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Avoid information theft with simple shopping tips
RAYMOND -- Consumers who take a few precautions while shopping this holiday season can avoid the unwanted surprise of empty bank accounts and stolen identities.
Rita Green, family financial management specialist with the Mississippi State University Extension Service, recommends shoppers follow some guidelines when making purchases in stores and online.
When checking out in a store, keep debit and credit cards out of other shoppers’ sight until it is time to pay. Block the keypad when entering the card’s personal identification number, or PIN, to protect it from thieves.
“Once you’ve used the card, immediately put it back in your wallet,” Green said. “Leaving it on the counter while you sign the receipt gives someone enough time to read it or photograph it.”
Thieves can steal a PIN without ever seeing it entered on a keypad. Infrared cameras can pick up the heat signature left by a user’s finger on the keypad of a register or ATM for up to 15 minutes after it has been used. These cameras are inexpensive, easily attach to smartphones and can be used on non-metal keypads.
“An easy way to thwart a would-be thief is to rest your fingers on other keys while typing in your PIN,” Green said. “Another way to protect your PIN is to run your card as a credit card instead of a debit card. PINs usually aren’t required for credit transactions.”
Online shopping is a popular choice for those who want to avoid the crowds, but it also carries some risks. To keep personal information out of the wrong hands, always shop at home, never on a public computer or over an unsecured Wi-Fi connection. Green said shoppers should always confirm the web address is correct and secure. The web address will begin with “https” and display a small padlock in the address bar if the site is secure.
“A public computer, such as one at work and school, is no place to cross off items on your holiday shopping list,” Green said. “If you fail to completely log out of your account, someone else could gain access to your information or go on a shopping spree.”
Another safety measure is to buy items as a guest or log in and remove personal and payment information from the account after making a purchase, even when shopping at home.
“Websites and apps that allow customers to save their payment and shipping information can put personal information at risk,” Green said. “If the website is breached, that data is easy pickings.”
Internet security software, such as Kaspersky and Bitdefender, can offer an added layer of security. Both programs offer features that open secure, encrypted browser windows and use virtual keyboards for shopping or banking. Apps from both suites also are available for mobile devices, Green said.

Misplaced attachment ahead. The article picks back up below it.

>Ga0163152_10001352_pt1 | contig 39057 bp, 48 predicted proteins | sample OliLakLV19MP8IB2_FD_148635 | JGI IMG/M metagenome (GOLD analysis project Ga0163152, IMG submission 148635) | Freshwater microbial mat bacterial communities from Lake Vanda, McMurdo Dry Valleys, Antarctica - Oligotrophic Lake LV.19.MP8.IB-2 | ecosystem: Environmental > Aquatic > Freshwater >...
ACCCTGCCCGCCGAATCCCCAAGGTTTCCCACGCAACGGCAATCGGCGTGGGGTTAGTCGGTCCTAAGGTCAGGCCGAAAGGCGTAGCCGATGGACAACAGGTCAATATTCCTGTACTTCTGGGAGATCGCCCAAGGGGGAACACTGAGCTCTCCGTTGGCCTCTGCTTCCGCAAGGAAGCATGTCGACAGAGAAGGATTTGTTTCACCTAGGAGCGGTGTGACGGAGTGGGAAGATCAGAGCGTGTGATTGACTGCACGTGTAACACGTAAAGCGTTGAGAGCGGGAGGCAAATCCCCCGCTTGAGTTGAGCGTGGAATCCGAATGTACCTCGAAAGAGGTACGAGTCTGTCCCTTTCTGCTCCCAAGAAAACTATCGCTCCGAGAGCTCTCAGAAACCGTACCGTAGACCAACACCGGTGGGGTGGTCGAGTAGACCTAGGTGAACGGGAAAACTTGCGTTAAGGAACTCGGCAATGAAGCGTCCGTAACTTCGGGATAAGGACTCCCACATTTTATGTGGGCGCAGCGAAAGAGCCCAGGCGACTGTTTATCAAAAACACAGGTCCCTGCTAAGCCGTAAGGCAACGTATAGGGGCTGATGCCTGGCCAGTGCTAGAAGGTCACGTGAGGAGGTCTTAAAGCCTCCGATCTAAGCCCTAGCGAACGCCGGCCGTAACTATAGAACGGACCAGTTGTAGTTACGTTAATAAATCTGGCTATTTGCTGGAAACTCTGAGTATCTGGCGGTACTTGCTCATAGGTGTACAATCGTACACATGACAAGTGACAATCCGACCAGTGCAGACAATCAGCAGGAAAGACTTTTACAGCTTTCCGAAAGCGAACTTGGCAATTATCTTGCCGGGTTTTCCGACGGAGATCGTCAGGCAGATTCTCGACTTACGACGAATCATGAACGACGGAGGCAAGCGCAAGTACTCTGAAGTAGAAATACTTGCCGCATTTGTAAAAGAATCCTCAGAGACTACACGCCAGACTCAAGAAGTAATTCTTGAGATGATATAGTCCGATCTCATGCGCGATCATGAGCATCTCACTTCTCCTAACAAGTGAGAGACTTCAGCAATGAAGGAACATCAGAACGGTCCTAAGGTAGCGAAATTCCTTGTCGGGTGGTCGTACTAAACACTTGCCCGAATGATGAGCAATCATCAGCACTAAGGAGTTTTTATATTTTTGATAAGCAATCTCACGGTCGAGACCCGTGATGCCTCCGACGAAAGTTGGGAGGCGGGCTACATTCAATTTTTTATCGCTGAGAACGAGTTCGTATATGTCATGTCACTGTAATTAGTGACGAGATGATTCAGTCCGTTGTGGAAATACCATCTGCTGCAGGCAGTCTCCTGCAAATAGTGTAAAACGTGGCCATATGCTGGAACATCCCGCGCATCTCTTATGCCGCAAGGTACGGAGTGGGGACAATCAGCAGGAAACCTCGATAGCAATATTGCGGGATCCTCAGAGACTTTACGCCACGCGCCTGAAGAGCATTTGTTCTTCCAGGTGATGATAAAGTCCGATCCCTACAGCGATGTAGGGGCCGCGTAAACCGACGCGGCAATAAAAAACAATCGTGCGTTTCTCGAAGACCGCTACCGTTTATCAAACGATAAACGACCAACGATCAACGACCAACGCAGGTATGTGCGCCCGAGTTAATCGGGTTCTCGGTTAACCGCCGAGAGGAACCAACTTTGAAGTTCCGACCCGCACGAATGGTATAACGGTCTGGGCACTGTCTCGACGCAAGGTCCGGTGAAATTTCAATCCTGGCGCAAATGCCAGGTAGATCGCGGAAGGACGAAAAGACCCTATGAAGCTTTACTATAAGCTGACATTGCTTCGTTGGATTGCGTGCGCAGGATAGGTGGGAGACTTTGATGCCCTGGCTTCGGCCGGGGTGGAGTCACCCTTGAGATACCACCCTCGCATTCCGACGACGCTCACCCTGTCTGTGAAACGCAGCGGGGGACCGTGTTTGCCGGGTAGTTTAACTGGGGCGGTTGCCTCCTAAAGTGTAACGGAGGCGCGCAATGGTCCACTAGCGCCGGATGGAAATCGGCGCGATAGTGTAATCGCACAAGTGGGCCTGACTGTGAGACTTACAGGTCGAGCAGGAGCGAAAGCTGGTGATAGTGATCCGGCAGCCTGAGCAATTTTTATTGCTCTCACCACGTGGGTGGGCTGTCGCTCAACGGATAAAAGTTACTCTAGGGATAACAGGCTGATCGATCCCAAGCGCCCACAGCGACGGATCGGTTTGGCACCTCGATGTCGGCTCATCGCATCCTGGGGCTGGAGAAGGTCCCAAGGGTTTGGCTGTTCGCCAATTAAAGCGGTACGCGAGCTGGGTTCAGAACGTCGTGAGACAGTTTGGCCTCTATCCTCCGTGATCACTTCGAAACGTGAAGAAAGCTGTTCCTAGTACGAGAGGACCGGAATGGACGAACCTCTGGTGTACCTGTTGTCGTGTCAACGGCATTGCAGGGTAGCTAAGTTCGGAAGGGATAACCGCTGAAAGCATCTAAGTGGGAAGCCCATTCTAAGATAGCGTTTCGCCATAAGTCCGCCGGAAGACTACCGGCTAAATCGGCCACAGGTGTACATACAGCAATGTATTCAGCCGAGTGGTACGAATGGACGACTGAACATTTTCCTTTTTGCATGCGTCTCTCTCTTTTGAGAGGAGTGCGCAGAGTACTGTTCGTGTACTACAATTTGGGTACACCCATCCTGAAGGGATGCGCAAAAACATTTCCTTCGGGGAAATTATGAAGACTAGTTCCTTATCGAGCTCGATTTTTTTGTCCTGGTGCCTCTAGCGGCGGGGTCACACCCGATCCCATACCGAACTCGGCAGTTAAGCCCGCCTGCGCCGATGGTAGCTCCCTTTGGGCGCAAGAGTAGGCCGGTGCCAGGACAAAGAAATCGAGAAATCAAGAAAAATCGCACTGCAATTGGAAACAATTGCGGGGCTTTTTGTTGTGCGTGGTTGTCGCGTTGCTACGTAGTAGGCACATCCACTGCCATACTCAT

Shoppers also should weigh the pros and cons of different payment methods. Cash can protect an individual’s privacy and keep the budget intact. Cash can be lost or stolen, though, and there are no buyer protections like those that come with credit and debit cards.
Debit cards are popular because they are easier and faster than using cash or checks, and some consumers believe they help them budget. However, it is possible to overdraw an account with a debit card, Green said.
“Credit cards generally offer the best legal remedies against billing errors, defective merchandise and other consumer problems, but if used irresponsibly, interest charges, fees and penalties can mount up,” Green said. “Federal law limits liability on a credit card to $50, but only if the financial institution is notified within two business days of the discovery of the theft.”
Jamie Varner, instructor with the MSU Extension Service Center for Technology Outreach, said other ways to shop safer include purchasing a pre-paid credit card, using a credit card with a low credit limit and paying for online purchases through a secure payment service, such as PayPal.
“A pre-paid Visa or MasterCard is not connected to your personal information,” Varner said. “PayPal and similar payment services allow you to use actual money transferred from a checking or savings account instead of credit to buy items online. But they are more secure than using a debit card and can keep you from racking up a lot of credit card debt or spending money not allocated to gift-buying.”
For more information on how to guard against identity theft or scams, visit the Better Business Bureau’s website at http://www.bbb.org/Mississippi or the Federal Trade Commission’s website at http://www.ftc.gov.